ReplyDelete
  2. I think this is a sign of how a Romney Admin will conduct business. I know it's a jump; I'm assuming the folks who made these decisions about the Paul delegates are solid Romneyites. That said - this is how it works in business. The boss decides and the workers fall in behind. If Romney is elected this will be a contributing reason why his Admin will be ineffective - he's a businessman, not a pol. He won't know how to give and take.

    ReplyDelete
    Replies
    1. This is where I regret that Romney never discussed his time as governor and no one else seeems to have looked into it (unless I missed something). He does have a record as a government leader, but since we (I) don't know what it is, we really can't say if he followed a businessman's approach or was more flexible than that suggests. Can anyone out there who knows about his time in Massachusetts help us out here?

      Delete
    2. In Massachusetts, people were very willing to compromise and make reasonable deals. There isn't much of a problem with ideological purity, which is perhaps why we have GOP governors and senators now and then. (There's also graft--we aren't immune to all political problems.)

      The atmosphere in Washington is very different. There's a lot working against compromise. I don't think Romney will be able to lead his troops to reasonable accommodations. I actually think the House GOP will be calling the shots. Romney won't know what to do, so he'll just crumble and rubber stamp whatever they give him. That's the major reason I won't be voting for him.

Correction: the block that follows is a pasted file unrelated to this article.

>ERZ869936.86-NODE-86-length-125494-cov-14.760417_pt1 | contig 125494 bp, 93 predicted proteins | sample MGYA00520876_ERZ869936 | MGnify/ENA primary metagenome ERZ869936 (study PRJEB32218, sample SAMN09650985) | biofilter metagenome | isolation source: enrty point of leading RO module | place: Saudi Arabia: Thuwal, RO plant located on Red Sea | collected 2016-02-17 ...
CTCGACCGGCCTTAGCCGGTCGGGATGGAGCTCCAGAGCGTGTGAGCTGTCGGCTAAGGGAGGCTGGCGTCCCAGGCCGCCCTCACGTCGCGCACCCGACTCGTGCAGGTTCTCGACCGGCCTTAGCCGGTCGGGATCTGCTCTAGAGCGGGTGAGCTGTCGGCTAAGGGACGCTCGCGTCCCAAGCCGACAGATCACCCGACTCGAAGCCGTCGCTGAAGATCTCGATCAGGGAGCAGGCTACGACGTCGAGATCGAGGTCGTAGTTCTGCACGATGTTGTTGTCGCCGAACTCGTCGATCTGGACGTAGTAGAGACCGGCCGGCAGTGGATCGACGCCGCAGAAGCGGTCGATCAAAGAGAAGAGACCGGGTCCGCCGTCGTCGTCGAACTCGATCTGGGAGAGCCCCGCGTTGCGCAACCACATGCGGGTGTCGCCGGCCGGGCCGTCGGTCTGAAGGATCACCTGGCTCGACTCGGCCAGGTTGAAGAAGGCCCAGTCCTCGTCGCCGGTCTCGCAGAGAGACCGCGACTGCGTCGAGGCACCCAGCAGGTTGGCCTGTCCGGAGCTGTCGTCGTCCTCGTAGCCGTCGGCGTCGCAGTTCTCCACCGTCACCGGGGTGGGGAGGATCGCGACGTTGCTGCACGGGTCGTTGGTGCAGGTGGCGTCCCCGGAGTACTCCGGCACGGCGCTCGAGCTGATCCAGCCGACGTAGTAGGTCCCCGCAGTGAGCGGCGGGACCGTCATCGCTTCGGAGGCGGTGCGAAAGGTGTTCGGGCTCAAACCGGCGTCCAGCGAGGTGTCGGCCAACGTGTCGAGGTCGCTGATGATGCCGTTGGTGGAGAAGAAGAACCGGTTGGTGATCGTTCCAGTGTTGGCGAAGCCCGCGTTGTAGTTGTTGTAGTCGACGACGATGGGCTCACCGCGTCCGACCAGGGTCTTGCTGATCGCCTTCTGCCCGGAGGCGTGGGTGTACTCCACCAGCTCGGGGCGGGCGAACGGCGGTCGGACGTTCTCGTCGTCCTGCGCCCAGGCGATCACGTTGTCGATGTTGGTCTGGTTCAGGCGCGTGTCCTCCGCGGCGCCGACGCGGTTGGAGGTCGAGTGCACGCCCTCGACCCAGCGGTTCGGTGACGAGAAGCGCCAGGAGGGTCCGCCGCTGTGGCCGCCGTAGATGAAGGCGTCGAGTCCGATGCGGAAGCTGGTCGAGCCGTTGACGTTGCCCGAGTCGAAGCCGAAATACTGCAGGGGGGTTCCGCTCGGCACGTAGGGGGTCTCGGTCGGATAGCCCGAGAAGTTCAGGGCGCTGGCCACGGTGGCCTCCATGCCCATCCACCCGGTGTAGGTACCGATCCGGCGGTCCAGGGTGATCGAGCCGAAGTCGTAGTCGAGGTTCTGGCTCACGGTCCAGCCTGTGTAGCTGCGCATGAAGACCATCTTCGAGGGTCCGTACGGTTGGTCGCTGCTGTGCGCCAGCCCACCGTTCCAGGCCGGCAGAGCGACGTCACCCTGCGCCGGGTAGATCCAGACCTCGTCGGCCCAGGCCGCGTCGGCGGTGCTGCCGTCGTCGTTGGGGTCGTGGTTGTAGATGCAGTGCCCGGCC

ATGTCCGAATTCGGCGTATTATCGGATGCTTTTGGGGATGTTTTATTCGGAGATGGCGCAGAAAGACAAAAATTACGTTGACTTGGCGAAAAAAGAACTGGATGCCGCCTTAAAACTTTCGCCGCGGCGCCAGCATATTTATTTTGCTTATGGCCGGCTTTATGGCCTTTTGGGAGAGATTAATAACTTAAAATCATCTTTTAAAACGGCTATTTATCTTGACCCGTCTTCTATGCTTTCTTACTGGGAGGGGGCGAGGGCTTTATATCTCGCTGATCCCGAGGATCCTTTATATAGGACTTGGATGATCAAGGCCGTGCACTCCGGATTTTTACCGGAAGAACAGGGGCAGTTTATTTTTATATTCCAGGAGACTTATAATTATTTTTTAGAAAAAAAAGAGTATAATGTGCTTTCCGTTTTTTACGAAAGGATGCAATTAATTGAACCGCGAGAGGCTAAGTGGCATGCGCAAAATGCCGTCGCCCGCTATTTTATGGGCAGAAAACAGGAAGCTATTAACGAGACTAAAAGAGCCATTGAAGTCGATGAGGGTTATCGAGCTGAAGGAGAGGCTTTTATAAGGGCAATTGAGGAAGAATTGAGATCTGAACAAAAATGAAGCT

Delete
    3. MP -- I disagree that Romney will be a "rubber stamp" for the House GOP, but he does need to be more clear about what he wants to accomplish. As Governor, he wasn't afraid to go against conservatives (to the extent that they exist in MA) when they opposed his goals (Romneycare, assault weapons ban). The politics will obviously be very different in DC, but I don't think his goal-driven leadership style will change.

      Delete
    4. If you followed him in the news while overseas, Romney messed up BIG showing that he is NOT a political diplomat. If he is elected, this country WILL go down hill faster than it has been. Heck, he was a draft dodger and would be our Commander-In-Chief? He says he will cut taxes (for who?) while rebuild the military. Heck, if elected, he will probably TELL Congress that he wants his title changed to "CEO (Chief Executive Officer) of the United States". While campaigning, he said different things to different groups about the same subject. All he wants is $$$ and title. We ALL will pay for it while his friends get what they want and get richer. Read "None Dare Call It Conspiracy" and learn the truth of what is going on.

      Delete
  3. If we can my wife through her huge stalled project, I'm going to have write a longer piece on the great contrast we saw this year, from the surging froth of Paulistas assaulting the interwebs so relentlessly in January and February, to a dis-enfranchised rump in hurricane-tangled rumble.